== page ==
• Math Geurts

    IEA’s basic expectation for 2040:
    37% of power generation from renewables compared with 23% today.

    • john

      When a politician thinks that only the tame media is everyone information source you can understand why he/she will talk the company line.
      In the main he/she is on safe ground as commercial TV is probably most peoples news and information.
      How many people have heard of the science program on RN?
      As to the papers when there is one company that is doggedly anti anything new what else would one expect from the politician.

      • Math Geurts

        I am sorry but for me IEA’s basic scenario still seems more or less in line with what Turnbull says.

        • Kenshō

          Every now and again I get pissed off. As I have three degrees in welfare oriented stuff related to social work, human development and meditation, I can read between the lines and know what I’m looking at. You continually want to white ant anything said. You think you have valid intellectual argument, though what you have is reduced capacity to understand bigger intellectual trends and consequences, due to your addictions. The principal addiction is your depression, negativity and constant approach to deconstruct or find a hole in anything. You need to deconstruct you and find where the holes are and put yourself back together. To pull yourself apart and feel your your real feelings you will first need to stop drinking, stop medicating yourself, stop emoting, stop gratifying your petty desires and nurturing your petty hurts. Only a person of such petty concerns could possibly keep spitting out the utterly selfish comments you keep posting, attempting to erode the more altruistic comments of others who actually care for their fellow human beings and their planet. Your comments serve no purpose other than catharsis of your negative emotional state. Everyone else can see you.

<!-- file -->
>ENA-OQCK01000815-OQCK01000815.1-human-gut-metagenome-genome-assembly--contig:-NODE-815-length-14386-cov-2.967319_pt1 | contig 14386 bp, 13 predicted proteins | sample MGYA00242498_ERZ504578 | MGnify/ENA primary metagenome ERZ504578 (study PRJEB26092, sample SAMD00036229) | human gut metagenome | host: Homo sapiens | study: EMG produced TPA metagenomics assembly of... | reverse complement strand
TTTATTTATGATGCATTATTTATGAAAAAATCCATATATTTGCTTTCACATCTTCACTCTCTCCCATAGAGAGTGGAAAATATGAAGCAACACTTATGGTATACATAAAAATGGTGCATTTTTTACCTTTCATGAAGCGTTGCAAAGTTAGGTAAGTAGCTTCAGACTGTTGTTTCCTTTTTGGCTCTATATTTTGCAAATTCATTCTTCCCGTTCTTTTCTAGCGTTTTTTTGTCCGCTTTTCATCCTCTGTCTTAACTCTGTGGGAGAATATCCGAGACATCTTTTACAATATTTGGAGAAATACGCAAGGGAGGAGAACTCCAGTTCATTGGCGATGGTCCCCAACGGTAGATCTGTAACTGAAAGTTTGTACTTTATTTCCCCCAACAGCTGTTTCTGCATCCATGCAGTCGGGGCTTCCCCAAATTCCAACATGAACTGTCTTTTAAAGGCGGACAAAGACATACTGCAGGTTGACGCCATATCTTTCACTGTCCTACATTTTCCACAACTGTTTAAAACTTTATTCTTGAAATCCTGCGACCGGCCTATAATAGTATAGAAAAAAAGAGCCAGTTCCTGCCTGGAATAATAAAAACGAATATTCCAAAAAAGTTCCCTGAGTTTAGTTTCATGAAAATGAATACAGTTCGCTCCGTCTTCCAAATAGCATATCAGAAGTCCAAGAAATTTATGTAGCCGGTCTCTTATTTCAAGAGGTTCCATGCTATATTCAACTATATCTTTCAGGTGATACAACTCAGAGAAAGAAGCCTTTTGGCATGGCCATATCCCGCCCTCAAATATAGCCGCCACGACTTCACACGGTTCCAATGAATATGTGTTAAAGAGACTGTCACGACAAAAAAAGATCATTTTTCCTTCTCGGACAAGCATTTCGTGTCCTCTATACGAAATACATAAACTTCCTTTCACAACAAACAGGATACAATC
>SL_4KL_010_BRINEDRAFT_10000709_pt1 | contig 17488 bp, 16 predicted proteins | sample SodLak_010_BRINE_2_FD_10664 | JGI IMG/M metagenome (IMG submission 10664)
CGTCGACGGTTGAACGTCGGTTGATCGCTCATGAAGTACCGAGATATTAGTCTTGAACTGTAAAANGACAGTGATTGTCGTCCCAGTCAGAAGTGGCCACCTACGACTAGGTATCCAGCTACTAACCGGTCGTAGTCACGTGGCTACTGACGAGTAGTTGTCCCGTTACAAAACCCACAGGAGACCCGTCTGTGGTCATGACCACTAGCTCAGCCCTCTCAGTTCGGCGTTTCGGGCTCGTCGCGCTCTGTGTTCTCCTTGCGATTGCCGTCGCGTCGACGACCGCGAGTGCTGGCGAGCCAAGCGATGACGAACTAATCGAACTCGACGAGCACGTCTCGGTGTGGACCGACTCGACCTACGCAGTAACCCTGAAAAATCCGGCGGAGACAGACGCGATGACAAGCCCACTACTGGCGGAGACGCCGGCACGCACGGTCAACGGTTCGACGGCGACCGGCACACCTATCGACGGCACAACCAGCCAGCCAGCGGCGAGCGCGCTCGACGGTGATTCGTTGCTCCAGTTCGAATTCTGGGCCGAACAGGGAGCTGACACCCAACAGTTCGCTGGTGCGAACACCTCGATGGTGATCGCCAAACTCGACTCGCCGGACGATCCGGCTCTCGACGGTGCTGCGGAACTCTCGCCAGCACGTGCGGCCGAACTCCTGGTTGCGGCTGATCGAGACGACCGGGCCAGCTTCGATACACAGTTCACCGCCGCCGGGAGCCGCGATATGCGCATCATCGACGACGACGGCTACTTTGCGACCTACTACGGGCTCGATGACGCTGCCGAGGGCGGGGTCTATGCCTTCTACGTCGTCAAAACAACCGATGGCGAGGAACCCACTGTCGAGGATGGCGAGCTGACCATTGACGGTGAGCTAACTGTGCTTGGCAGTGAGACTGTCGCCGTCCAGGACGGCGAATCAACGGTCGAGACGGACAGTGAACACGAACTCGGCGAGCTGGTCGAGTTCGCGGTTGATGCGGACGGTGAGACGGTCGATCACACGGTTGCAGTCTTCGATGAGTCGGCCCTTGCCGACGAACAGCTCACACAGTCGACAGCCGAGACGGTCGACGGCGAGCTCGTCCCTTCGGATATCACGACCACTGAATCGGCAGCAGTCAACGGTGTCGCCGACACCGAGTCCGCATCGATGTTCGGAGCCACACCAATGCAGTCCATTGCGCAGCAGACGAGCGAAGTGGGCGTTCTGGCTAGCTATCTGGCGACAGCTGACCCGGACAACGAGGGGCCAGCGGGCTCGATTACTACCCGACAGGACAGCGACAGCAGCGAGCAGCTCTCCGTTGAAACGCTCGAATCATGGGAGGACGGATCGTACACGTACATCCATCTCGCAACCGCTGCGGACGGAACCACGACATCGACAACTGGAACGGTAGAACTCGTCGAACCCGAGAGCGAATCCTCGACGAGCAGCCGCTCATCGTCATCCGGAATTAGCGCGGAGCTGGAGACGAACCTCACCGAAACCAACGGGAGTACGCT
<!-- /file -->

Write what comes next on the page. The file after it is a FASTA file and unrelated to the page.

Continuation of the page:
• john

    On the subject of bjorn lomborg this desmog backgrounder is a start.
    http://www.desmogblog.com/bjorn-lomborg
    Link to lomborg errors.
    http://www.lomborg-errors.dk/

    I would not put my faith into the political scientist when talking energy.
    When as pointed out even the IEA get it, perhaps it is time to admit that yes there is going to be a change in direction and one country that should be in the forefront is Australia with its abundant solar resources especially not to mention the others.

  • earwig

    “making a mockery of the Coalition’s renewable energy care campaign” – Is that a typo? Is this supposed to be “scare campaign?”

  • JonathanMaddox

    Make it 75%, while electrifying heating and 75% of transport, and we could have a deal.

  • Job001

    The IEA is consistently horrid at forecasts for the last 15 years always favoring coal or fossil fuels while slighting solar. IEA is completely unreliable and untrustworthy. https://upload.wikimedia.org/wikipedia/commons/thumb/7/77/PV_cume_semi_log_chart_2014_estimate.svg/370px-PV_cume_semi_log_chart_2014_estimate.svg.png

    • Ian

      This report appears horrid as well. Look at Nuclear- the most expensive and ‘problematic’ power available- INCREASES from 11% 2014, to 18% 2040!

  • howardpatr

    Cayman Turnbull won’t concern himself with what the IEA says – not when he can be in a “coalition” with Trump and the scary anthropogenic climate change deniers all around both of them. At least Trump is plain ignorant whereas Turnbull is a turncoat on climate sciences. What worse?

    • Kenshō

      Turbull is more stagnant than Trump. Turbull is a conservative diplomat, without the support of his party. Trump genuinely has existed in an echo chamber running a limited economic paradigm, though knows he has been in the same sinking ship American economy with the American people. Trump is strong willed and unpredictable. We don’t yet know how he will respond as broader information rolls in. All we do know is something radical for better or worse will happen. What we know of Turbull and team is nothing happens.

  • IEA’s assumption is very conservative. My modelling for Sustainable Energy Now in WA shows that all coal on the SWIS can be replaced by increasing wind and PV from the existing 14% of generation to 46.5%. It will increase the existing LCOE by about 2c/ kWh; the current RET would provide that increase if extended to 50%. No more gas or battery storage is required to achieve this and additional transmission would only cost 0.3c/kWh. The system would be robust and reliable.
    85% of WA coal power stations will be >30 years old by 2021 and need to be replaced. The cost of replacing them with wind and PV is no more than renewing the existing coal (without CCS).
    PS Giles let me know if you want me to write an article on this for RenewEconomy.